Anti-police agitators Don’t Shoot Portland tried to label the shooting of a teenaged suspect a “murder” by officers in February without waiting for any facts or evidence.
The Feb. 20 march will begin at the federal courthouse downtown, said Teressa Raiford, who spoke at the news conference on behalf of Don’t Shoot Portland.
“We do plan to have a non-permitted protest,” Raiford said, standing in front of Revolucion Coffee House, 1432 S.W. Sixth Ave., with at least a dozen supporters behind her. “I think that the Portland police have given us a very good reason not to want to work with them in the murder of Quanice Hayes.
“So I hope our mayor will hear the cries of our community and the request of the community that we’ve expressed today and not send excessive force to the protest march…not only because it’s the wrong thing to do but because (Wheeler) knows we are an organization that is known for the safety of our protests (and) that we don’t need excessive force or any kind of show of force or brutality against the families that want to come out.”
Addressing Hayes’ death, Raiford questioned the version of events Portland police have offered about his death.
“Portland is known already for its racism against people of color but predominantly against the black community,” she said. “We’re very well known for our murders of unarmed black men.”
A grand jury did review the facts and evidence, however, and they pretty much made Raiford and Don’t Shoot Portland look like hysterical fools. After a kidnapping/armed robbery, a prowling call, and a trespassing call, all with solid descriptions of the same suspect leading to a specific location, police did what any reasonable person in their circumstances would.
Officers searched the area and found Hayes in a side yard. He allegedly told police he lived in the home. But as officers checked with the homeowner, Hayes fled. Police said they noticed Hayes was holding his waistband as he ran away.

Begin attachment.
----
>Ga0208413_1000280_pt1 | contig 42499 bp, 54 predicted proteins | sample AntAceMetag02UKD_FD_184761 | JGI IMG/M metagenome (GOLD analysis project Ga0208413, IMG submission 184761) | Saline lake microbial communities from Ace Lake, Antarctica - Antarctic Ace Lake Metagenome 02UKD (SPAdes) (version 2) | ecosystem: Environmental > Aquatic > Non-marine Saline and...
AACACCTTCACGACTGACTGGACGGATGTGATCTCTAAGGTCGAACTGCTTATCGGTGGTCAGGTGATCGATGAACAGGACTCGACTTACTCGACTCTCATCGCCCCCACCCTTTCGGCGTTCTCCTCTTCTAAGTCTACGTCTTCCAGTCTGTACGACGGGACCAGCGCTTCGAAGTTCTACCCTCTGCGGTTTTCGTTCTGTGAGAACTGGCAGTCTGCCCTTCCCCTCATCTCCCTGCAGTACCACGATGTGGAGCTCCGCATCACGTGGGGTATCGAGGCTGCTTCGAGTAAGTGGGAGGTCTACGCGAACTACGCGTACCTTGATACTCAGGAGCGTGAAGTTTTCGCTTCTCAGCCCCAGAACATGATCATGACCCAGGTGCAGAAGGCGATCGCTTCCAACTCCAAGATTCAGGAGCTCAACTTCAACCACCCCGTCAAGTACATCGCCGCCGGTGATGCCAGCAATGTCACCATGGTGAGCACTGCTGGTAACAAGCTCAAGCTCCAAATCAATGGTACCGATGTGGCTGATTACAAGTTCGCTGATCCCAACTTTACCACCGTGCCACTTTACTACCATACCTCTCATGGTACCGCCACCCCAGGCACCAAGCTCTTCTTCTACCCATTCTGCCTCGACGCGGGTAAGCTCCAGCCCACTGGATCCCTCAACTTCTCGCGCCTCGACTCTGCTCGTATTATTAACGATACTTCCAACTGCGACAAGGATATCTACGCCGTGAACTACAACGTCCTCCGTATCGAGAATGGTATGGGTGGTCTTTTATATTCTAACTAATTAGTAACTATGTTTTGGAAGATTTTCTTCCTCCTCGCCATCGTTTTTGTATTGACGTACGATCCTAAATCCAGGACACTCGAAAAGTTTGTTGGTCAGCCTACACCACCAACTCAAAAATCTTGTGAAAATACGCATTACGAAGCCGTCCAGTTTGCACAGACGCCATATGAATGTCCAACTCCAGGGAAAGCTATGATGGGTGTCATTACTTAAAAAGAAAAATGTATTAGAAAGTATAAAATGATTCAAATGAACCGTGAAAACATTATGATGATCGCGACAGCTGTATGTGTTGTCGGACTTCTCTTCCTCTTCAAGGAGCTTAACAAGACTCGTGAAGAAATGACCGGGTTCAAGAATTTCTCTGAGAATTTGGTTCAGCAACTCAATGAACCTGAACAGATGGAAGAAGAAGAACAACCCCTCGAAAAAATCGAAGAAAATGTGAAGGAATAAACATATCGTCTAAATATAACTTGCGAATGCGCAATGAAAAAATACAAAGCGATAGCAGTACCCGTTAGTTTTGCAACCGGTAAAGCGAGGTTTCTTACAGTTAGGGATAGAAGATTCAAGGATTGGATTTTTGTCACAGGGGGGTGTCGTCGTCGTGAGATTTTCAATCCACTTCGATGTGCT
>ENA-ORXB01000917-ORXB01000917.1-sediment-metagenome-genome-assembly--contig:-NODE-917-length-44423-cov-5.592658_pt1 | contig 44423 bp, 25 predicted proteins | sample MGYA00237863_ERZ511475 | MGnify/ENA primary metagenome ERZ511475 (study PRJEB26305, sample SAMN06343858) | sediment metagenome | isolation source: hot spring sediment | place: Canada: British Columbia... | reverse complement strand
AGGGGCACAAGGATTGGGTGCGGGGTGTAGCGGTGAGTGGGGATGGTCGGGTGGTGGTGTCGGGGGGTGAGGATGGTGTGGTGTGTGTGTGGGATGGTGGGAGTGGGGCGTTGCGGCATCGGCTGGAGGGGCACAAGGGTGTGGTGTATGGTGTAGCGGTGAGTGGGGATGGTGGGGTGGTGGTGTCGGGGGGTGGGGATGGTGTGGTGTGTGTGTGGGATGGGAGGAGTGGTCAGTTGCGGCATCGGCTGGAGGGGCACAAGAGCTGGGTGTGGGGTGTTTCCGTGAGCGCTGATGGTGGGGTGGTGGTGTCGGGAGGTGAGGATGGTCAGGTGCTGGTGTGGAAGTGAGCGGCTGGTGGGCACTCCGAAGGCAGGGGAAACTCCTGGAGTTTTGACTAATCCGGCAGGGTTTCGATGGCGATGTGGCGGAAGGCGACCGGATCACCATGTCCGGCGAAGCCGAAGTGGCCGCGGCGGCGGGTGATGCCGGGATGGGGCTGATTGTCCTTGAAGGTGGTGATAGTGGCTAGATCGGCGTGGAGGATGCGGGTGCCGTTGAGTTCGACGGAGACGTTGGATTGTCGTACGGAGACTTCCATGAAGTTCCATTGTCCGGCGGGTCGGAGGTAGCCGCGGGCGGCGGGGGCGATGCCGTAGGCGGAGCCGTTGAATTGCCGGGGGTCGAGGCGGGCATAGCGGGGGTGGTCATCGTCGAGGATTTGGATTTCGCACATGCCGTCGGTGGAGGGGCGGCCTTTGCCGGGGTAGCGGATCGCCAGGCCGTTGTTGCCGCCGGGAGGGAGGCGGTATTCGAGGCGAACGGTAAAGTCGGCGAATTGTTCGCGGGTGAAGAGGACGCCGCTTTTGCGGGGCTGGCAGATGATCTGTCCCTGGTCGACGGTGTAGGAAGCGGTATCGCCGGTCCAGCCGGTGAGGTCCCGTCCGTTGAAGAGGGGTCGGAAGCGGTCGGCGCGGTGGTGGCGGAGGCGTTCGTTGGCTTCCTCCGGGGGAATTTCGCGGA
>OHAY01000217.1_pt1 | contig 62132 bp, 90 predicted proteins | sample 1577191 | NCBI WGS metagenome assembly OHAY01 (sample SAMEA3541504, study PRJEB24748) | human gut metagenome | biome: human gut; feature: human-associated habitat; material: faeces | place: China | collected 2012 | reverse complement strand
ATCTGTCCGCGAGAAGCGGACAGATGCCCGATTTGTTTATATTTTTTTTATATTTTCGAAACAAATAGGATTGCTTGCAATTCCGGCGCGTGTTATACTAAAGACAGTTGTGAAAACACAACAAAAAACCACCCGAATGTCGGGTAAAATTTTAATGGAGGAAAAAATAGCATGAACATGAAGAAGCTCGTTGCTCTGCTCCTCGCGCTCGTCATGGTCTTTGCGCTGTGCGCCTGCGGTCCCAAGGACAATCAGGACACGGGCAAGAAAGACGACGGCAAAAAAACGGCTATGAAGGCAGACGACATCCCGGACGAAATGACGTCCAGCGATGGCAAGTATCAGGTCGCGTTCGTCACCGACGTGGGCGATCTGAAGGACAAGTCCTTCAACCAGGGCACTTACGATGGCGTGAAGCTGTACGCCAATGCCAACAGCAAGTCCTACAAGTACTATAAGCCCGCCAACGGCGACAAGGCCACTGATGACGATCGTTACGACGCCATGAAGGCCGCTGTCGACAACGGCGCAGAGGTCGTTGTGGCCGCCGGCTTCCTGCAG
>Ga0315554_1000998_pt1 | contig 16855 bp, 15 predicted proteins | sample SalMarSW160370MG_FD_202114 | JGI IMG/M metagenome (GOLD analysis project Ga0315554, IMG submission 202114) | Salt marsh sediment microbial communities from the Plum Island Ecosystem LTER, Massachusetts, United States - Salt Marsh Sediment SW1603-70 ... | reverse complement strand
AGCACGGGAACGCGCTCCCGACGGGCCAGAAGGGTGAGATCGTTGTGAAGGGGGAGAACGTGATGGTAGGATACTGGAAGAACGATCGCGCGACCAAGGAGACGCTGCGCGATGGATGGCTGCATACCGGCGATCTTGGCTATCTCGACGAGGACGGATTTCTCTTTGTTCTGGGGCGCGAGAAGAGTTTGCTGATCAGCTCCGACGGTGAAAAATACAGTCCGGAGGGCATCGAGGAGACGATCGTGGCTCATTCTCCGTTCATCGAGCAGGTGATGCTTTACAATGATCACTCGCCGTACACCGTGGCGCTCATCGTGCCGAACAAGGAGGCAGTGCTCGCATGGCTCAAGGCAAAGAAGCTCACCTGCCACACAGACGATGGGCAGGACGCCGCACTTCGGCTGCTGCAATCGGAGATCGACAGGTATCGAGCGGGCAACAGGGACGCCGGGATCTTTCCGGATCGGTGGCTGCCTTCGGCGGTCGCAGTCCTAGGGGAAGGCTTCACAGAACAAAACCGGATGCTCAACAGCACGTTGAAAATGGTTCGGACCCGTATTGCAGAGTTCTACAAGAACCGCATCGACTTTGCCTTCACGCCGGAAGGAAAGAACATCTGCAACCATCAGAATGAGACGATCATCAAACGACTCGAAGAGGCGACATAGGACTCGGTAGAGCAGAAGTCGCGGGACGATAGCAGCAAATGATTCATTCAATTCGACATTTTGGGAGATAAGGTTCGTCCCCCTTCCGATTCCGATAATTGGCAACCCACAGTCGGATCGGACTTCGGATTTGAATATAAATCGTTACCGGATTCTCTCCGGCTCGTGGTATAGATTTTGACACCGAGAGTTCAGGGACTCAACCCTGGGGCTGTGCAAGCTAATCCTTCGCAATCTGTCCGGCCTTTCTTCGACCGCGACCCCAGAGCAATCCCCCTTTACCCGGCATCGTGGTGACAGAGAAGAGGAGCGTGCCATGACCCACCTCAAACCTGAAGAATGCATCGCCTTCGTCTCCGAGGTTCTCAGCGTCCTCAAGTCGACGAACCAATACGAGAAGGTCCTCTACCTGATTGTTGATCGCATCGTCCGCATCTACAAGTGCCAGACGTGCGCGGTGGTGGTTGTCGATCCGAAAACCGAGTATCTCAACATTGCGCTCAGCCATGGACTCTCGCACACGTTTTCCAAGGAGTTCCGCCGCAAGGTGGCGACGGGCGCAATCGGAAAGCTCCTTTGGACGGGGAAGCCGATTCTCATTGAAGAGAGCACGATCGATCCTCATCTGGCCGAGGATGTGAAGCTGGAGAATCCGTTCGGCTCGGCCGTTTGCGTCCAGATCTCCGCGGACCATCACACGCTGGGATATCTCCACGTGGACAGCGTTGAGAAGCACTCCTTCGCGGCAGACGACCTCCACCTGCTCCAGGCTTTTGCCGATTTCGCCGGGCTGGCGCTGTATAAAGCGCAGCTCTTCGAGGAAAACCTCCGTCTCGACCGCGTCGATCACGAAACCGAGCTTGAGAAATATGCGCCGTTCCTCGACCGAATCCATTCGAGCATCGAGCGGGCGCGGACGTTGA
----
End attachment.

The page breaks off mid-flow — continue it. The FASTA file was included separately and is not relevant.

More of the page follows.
A perimeter was set up around the neighborhood and police said they found items Hayes left behind that allegedly connected him to all of the crime scenes.
Officers later found a home with a broken window on NE Hancock Street. Hayes was found crouching in an alcove between the garage and the home.
Police said they believed he was armed with a handgun when they ordered him to keep his hands up and crawl out of the alcove.
He started to get up, police said, but got upright on his knees and made “repeated and deliberate motions with his hands to the area of his waistband and pockets.”
That’s when Officer Hearst fired 3 shots at Hayes, striking him twice in the torso and once in the head. Hayes died at the scene, and toxicology tests showed he had cocaine, benzodiazepine and hydrocodone in his blood at the time, police said.
It was later determined Hayes had a realistic-looking replica firearm.
Kids, here’s a helpful public service announcement.
If you don’t relish the thought of getting a chest and head lead delivery, you may want to lay off:
- armed robbery
- prowling around cars and in neighborhoods
- abusing numerous drugs
- posing a threat to police officers